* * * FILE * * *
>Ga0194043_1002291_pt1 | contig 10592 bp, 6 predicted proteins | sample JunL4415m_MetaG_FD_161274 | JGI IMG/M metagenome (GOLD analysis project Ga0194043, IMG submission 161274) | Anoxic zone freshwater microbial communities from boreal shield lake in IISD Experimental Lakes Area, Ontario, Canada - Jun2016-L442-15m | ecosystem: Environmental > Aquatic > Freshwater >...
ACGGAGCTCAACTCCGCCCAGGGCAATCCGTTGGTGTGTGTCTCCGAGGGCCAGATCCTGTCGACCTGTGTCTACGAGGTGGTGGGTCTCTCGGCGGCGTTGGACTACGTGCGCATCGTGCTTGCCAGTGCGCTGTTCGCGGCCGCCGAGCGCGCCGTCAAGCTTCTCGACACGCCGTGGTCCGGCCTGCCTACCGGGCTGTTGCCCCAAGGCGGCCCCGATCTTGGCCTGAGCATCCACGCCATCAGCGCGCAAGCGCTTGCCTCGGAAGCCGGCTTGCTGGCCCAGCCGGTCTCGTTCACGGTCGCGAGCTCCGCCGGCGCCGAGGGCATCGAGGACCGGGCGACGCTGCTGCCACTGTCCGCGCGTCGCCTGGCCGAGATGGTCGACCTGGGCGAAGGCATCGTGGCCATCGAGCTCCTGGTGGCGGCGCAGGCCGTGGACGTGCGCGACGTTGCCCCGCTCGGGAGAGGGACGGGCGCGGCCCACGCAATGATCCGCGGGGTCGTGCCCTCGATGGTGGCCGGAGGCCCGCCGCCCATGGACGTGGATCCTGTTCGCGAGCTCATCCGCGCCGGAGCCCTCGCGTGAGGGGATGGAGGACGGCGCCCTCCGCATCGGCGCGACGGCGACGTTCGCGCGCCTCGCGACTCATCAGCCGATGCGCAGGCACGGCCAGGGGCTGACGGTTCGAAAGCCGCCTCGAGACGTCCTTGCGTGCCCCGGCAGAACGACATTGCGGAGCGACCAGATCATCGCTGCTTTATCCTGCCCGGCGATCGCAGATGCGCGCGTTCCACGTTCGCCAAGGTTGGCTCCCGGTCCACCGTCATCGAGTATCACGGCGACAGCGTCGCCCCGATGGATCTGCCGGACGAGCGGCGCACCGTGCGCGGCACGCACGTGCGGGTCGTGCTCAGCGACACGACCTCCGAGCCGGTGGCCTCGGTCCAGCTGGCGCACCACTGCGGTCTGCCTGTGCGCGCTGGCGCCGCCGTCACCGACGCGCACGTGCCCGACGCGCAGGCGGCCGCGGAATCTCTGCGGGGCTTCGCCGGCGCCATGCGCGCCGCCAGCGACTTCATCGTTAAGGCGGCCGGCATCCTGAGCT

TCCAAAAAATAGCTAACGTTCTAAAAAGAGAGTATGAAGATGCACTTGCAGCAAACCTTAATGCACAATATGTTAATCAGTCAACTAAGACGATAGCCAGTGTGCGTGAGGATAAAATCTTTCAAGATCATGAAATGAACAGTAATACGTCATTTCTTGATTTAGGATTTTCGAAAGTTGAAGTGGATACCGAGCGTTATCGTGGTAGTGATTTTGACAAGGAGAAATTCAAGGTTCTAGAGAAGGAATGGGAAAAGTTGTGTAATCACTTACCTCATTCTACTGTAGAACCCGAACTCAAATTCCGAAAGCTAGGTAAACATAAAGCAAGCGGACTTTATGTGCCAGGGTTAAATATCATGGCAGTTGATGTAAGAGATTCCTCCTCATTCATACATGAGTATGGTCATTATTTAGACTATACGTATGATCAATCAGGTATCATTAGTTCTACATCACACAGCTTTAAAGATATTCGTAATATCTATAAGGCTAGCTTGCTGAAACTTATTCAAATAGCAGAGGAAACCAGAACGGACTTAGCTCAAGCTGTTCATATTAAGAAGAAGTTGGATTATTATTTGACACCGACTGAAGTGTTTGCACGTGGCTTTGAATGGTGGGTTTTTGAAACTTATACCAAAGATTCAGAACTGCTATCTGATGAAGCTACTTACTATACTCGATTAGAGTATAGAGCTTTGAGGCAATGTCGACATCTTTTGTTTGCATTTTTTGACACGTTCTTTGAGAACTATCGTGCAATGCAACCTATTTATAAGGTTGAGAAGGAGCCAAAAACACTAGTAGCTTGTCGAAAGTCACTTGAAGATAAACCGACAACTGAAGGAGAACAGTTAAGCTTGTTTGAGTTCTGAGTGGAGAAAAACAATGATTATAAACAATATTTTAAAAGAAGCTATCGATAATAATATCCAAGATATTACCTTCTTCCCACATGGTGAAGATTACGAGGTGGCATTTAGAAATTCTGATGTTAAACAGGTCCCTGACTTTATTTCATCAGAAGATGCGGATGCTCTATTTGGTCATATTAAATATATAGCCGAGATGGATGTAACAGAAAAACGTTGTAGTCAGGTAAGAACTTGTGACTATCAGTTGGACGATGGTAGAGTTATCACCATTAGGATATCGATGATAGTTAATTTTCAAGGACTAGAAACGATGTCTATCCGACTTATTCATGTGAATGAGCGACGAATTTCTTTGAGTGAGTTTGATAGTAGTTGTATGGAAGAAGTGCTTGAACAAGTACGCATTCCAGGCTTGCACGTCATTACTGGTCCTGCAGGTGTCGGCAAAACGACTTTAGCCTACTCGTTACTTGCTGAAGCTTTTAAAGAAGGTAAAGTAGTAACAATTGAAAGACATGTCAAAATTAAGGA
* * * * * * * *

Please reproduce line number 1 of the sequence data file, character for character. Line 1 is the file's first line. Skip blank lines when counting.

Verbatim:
>Ga0194043_1002291_pt1 | contig 10592 bp, 6 predicted proteins | sample JunL4415m_MetaG_FD_161274 | JGI IMG/M metagenome (GOLD analysis project Ga0194043, IMG submission 161274) | Anoxic zone freshwater microbial communities from boreal shield lake in IISD Experimental Lakes Area, Ontario, Canada - Jun2016-L442-15m | ecosystem: Environmental > Aquatic > Freshwater >...